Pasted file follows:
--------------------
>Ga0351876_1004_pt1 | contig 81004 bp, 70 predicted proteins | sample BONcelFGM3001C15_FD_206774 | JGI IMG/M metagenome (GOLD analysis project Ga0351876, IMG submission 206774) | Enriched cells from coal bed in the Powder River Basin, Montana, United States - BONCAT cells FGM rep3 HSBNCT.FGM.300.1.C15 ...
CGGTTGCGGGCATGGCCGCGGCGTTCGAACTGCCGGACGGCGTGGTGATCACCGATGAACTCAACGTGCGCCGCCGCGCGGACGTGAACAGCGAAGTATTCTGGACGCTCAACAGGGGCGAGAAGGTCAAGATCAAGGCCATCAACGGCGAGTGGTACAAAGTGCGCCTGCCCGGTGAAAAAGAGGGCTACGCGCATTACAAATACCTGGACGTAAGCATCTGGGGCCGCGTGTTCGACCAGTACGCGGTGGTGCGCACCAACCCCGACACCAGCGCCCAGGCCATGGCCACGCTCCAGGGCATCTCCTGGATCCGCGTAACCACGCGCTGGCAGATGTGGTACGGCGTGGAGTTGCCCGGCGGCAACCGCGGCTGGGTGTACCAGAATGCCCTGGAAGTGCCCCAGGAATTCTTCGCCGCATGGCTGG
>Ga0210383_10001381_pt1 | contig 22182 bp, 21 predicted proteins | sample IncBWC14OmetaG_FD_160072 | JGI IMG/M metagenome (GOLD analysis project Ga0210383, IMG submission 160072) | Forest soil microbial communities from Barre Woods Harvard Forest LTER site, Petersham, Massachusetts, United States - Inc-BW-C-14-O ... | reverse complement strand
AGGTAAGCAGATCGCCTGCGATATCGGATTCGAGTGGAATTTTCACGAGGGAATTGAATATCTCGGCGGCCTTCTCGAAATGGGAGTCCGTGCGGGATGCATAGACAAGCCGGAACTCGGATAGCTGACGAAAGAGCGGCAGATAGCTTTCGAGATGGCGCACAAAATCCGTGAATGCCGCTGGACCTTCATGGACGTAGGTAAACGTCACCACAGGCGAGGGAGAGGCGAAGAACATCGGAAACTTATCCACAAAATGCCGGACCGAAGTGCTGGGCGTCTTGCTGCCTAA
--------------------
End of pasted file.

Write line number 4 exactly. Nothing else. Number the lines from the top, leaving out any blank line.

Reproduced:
AGGTAAGCAGATCGCCTGCGATATCGGATTCGAGTGGAATTTTCACGAGGGAATTGAATATCTCGGCGGCCTTCTCGAAATGGGAGTCCGTGCGGGATGCATAGACAAGCCGGAACTCGGATAGCTGACGAAAGAGCGGCAGATAGCTTTCGAGATGGCGCACAAAATCCGTGAATGCCGCTGGACCTTCATGGACGTAGGTAAACGTCACCACAGGCGAGGGAGAGGCGAAGAACATCGGAAACTTATCCACAAAATGCCGGACCGAAGTGCTGGGCGTCTTGCTGCCTAA